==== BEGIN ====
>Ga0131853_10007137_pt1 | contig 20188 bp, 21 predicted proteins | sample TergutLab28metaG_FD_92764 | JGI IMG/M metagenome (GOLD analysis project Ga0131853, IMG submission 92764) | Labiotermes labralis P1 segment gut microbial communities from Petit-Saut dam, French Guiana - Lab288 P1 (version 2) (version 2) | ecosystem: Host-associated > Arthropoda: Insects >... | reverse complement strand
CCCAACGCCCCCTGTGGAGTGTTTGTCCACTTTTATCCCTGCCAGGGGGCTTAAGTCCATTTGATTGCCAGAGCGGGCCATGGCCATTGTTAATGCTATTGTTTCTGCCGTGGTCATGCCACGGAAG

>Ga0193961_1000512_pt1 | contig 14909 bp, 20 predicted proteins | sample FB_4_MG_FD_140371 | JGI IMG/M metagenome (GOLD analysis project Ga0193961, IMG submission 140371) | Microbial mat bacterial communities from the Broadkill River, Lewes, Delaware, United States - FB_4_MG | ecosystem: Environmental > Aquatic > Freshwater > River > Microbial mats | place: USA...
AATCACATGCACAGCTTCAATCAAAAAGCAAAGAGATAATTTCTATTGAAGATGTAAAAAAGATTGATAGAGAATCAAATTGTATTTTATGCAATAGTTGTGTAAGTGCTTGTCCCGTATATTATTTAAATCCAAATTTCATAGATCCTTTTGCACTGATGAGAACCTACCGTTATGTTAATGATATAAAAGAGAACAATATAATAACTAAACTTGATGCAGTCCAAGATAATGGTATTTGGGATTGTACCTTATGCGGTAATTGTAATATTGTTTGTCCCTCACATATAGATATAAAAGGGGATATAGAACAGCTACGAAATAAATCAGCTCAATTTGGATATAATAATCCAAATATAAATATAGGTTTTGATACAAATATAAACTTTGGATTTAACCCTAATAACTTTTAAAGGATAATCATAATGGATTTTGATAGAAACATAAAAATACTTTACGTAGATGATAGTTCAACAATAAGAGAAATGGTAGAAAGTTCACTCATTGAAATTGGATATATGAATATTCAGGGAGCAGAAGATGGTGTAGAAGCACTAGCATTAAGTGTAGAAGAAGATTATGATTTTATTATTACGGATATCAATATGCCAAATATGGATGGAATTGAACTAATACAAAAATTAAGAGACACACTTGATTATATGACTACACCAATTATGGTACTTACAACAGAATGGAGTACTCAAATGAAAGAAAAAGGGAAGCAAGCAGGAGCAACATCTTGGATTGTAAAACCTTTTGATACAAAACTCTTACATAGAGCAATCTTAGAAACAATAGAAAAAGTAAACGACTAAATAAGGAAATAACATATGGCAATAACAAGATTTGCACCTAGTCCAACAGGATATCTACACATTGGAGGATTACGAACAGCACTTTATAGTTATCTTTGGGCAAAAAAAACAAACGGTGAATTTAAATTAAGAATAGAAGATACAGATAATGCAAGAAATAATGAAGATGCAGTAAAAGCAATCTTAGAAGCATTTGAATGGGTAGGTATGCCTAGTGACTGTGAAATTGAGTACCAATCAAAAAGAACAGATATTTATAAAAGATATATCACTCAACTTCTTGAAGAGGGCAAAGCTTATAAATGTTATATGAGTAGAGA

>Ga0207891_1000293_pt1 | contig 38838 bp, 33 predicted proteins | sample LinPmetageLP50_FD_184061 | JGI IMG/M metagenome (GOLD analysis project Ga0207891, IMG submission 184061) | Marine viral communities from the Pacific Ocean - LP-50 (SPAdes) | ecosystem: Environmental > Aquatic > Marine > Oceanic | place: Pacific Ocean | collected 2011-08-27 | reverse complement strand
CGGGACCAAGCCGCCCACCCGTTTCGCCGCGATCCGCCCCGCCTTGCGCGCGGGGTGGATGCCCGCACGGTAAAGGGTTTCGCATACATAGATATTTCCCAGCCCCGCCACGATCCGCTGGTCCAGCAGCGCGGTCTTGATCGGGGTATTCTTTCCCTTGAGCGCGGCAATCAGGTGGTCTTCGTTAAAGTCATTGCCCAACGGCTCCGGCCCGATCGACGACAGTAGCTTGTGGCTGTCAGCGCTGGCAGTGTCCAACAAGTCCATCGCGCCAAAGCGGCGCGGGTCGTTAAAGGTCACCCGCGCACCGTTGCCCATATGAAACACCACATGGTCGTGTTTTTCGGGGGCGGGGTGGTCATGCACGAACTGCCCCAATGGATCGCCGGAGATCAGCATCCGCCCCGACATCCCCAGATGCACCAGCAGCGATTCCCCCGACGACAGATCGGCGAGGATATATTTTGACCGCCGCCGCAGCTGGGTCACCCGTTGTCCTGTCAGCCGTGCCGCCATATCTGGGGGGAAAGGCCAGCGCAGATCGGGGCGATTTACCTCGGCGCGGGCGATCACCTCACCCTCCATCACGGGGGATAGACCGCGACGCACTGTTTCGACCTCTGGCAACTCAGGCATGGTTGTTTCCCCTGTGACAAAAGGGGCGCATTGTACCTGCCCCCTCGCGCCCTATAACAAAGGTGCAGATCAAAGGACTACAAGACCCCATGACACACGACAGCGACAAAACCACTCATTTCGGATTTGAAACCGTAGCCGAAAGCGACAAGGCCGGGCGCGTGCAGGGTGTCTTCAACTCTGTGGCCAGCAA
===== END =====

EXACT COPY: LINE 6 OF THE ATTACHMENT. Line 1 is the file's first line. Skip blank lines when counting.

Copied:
CGGGACCAAGCCGCCCACCCGTTTCGCCGCGATCCGCCCCGCCTTGCGCGCGGGGTGGATGCCCGCACGGTAAAGGGTTTCGCATACATAGATATTTCCCAGCCCCGCCACGATCCGCTGGTCCAGCAGCGCGGTCTTGATCGGGGTATTCTTTCCCTTGAGCGCGGCAATCAGGTGGTCTTCGTTAAAGTCATTGCCCAACGGCTCCGGCCCGATCGACGACAGTAGCTTGTGGCTGTCAGCGCTGGCAGTGTCCAACAAGTCCATCGCGCCAAAGCGGCGCGGGTCGTTAAAGGTCACCCGCGCACCGTTGCCCATATGAAACACCACATGGTCGTGTTTTTCGGGGGCGGGGTGGTCATGCACGAACTGCCCCAATGGATCGCCGGAGATCAGCATCCGCCCCGACATCCCCAGATGCACCAGCAGCGATTCCCCCGACGACAGATCGGCGAGGATATATTTTGACCGCCGCCGCAGCTGGGTCACCCGTTGTCCTGTCAGCCGTGCCGCCATATCTGGGGGGAAAGGCCAGCGCAGATCGGGGCGATTTACCTCGGCGCGGGCGATCACCTCACCCTCCATCACGGGGGATAGACCGCGACGCACTGTTTCGACCTCTGGCAACTCAGGCATGGTTGTTTCCCCTGTGACAAAAGGGGCGCATTGTACCTGCCCCCTCGCGCCCTATAACAAAGGTGCAGATCAAAGGACTACAAGACCCCATGACACACGACAGCGACAAAACCACTCATTTCGGATTTGAAACCGTAGCCGAAAGCGACAAGGCCGGGCGCGTGCAGGGTGTCTTCAACTCTGTGGCCAGCAA